Which is more dangerous – rock climbing or driving?
Rock climbing is perceived to be a dangerous sport. An average member of the public out for a Sunday stroll along the well trod pathways of the Burbage valley, on their way for an icecream in the car park just above the West crag, see climbers clinging to the side of rock faces and naturally assume it unsafe. Jagged rocks jut from the landscape, a hard, pebble strewn floor lays beneath, sheer faces of coarse grit stone all around, and people are willfully pulling themselves upwards, higher and higher, away from the apparent protection and safety of the ground.
But this natural fear of falling from height and hurting ourselves forces us to adopt various means of protection, in order to minimise the chances of serious injury. From using a rope, placing gear and wearing a helmet, to the less safe practicing of a route before casting away the shackles of trad climbing and employing well-rehearsed moves to solo a climb within one's own ability. The means to ensure we reach the summit take many forms – and tragically sometimes fail – but they do help to ensure we maintain a level of safety we are comfortable with.
How many of us employ this same level of scrutiny – weighing all the odds, planning for every eventuality, assuming the worst and ensuring we are prepared – when undertaking the simple task of driving home in an evening? Sometimes, however, all the preparation in the world can't prevent a car crash – metaphorically speaking, when the rock breaks and your gear pops, or literally speaking, when someone collides into you in a vehicle.
Unfortunately, Tom Greenall experienced the latter after completing one of his "best grit stone ascents".
Earlier this month Tom paid a visit to Bank Quarry, near Matlock, to get on The Power of the Dark Side (E8 6b), a route he'd wanted to complete since having a brief play one evening last year. In his own words: "Fast-forward a year and some training later and I was in much better shape. I had pretty much forgotten about the line but, after watching Dave Mason's video of him climbing Return of the Jedi (HXS 7a), I got all juiced up for a return visit.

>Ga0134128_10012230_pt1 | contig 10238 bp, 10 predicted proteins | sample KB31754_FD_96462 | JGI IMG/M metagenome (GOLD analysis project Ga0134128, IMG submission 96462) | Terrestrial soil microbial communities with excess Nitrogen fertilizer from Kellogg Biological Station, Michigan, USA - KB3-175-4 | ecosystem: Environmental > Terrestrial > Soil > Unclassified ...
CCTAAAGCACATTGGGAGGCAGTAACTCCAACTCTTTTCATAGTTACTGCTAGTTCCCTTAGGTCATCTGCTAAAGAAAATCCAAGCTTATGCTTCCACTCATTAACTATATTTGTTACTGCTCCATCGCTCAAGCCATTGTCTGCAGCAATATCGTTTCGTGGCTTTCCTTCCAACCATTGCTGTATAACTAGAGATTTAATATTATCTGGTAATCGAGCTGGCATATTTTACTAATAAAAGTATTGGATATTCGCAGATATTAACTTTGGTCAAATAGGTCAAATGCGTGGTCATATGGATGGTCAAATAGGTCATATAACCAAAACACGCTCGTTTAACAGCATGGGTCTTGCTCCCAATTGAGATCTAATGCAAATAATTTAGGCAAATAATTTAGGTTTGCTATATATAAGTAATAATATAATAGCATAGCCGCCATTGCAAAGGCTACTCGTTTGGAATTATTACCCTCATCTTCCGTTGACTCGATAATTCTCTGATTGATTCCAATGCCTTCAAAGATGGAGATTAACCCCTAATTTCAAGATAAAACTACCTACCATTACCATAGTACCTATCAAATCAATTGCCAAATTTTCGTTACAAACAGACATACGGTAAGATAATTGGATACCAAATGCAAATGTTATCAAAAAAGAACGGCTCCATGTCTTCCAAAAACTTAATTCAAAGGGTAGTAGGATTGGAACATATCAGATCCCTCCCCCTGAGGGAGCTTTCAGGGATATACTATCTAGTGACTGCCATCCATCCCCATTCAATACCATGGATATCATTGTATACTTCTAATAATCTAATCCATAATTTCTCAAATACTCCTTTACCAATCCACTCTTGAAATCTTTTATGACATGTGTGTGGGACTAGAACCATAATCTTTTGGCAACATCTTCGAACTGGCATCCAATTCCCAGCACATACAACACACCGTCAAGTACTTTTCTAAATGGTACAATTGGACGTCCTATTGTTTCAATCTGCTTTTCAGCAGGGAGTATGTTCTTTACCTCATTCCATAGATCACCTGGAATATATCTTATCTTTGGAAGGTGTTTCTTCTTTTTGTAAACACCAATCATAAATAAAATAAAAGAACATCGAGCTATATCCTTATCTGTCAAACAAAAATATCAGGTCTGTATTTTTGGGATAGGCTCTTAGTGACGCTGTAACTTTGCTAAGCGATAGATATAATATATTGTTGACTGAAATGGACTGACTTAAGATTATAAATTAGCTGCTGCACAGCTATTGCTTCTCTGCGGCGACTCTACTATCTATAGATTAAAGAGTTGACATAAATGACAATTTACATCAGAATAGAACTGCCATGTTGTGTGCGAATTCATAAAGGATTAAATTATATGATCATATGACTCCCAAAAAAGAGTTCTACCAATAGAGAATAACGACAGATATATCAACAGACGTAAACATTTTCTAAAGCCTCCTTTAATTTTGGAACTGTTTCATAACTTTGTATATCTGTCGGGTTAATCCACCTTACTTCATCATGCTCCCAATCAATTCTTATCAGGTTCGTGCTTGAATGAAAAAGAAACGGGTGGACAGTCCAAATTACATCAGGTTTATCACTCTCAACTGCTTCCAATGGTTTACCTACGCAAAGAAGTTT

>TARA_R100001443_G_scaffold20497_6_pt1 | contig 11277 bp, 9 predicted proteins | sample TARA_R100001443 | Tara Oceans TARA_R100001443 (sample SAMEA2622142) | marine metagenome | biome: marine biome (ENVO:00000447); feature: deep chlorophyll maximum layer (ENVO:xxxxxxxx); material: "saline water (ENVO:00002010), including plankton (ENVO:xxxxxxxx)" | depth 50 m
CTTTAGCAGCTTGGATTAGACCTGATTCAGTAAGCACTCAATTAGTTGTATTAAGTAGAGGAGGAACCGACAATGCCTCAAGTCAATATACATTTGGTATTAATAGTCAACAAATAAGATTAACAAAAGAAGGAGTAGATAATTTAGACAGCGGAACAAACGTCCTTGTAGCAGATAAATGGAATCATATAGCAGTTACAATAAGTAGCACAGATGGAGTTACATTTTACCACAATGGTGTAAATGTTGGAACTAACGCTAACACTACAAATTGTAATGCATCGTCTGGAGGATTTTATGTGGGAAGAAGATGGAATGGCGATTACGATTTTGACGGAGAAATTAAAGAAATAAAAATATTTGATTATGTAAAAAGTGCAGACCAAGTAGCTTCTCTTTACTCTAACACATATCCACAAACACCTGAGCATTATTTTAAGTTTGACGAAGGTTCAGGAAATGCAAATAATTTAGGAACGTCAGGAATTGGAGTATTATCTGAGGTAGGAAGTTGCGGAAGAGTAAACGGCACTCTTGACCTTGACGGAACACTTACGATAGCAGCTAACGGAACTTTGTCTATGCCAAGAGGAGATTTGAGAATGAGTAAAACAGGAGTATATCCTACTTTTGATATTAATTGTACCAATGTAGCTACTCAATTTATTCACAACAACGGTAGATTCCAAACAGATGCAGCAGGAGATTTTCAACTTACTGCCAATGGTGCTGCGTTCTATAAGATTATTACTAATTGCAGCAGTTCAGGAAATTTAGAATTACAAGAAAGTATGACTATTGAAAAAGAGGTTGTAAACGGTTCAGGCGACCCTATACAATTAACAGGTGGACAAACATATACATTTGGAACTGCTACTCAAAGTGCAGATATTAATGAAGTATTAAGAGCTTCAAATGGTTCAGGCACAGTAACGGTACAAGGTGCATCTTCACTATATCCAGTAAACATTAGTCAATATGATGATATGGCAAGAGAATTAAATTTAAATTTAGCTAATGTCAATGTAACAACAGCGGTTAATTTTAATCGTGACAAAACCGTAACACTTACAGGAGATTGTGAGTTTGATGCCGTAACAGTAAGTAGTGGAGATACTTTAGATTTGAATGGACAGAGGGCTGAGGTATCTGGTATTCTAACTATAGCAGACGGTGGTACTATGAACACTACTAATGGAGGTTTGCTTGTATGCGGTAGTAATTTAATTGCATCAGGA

"The style of the route is a little more modern in the way people approach it. Compared to other E6's I have done, such as Nosferatu at Burbage South Edge (very soft E6, we all know it) and Linden at Curbar, the climbing on this route is quite short. Recent ascensionists have used similar tactics to some of the more highball-esk style boulder/routes I have previously done ground up, such Thumbelina (High Font 7a+ or E6 6b) and The Pride (High Font 6c+ or E6 6b) at Churnet.
"Not big into unnecessary risk, I padded the landing out well, wore my helmet and even took a rope to clip some gear for the final British 4b top section (what a wuss). Still, better safe than sorry, and I felt a lot more comfortable just knowing, if the worst came to the worst, at least for the crux I would be relatively OK."
Tom was, of course, OK and made short work of the route. Upon topping out and walking back down to the bottom, he recalled: "Looking at all my equipment, I thought "you know what, even though I didn't need all that, it's still good to have it there just in case".
On the drive home, after completing a climb that could be considered dangerous, a car pulled out in front of Tom's van and there was a 45mph head on collision. Tom's sleeve was set alight by the air bag and he was left with back, neck and head pain from the impact, but both he and his passenger managed to get out of the vehicle.
He said: "I was put on a spinal board and taken to Chesterfield General for a precautionary x-ray. Luckily all was OK and I was released sometime in the early morning. However, during the five hours my head was immobilized, I got to thinking about the route and what happened after. I had just done something that Joe Public would see as massively dangerous, especially when compared to the routine act of driving your car home. Yet there I was, being treated seriously for an accident that happened in a totally normal situation.
"We loath having to plan for the un-expected. What is the point of investing in something we will hopefully never need? That extra pad you think about taking out or that extra bit of gear or helmet might seem like a chore but, even if you think you are safe, could you do a bit more? Because if the unexpected does happen and you do need it, you will wish you had it."
- If you'd like to read more visit Tom's blog.
In other news...
The Five Ten crew has been out doing their thing again, with Katy Whittaker and David Mason both flashing the aforementioned Power of the Dark Side (video below). Katy had this to say: "I have no idea what grade this goes at, as originally it was given E8 6b. But it certainly doesn't get that these days, especially because we used about five mats. It is an awesome route, though, and the climbing is really cool."
Fresh from a sport climbing trip to Spain (see UKC News), where he sent Jungle Speed (9a), among others, Ryan Pasquil has made short work of Bat Route (8b+) at Malham Cove, Yorkshire. I'm hoping to get an interview with Ryan to find out his sport climbing plans for the summer.
And finally, On behalf of Climbers Against Cancer (CAC), 15 Sheffield climbers (including me!) are putting down their chalk bags and climbing boots and picking up a pair of running shoes to take on the Sheffield Half Marathon to raise money for Cancer Research UK.
We are hoping to raise at least £1500 for this very worthy cause. Please help support us and donate via our JustGiving page.
Tom Greenall is a professional climbing coach, Team Manager/Coach to the GB Junior Bouldering Team and is supported by Pitch Climbing.
Katy Whittaker is sponsored by Arc'teryx, Five Ten
David Mason is sponsored by Five Ten and Moon.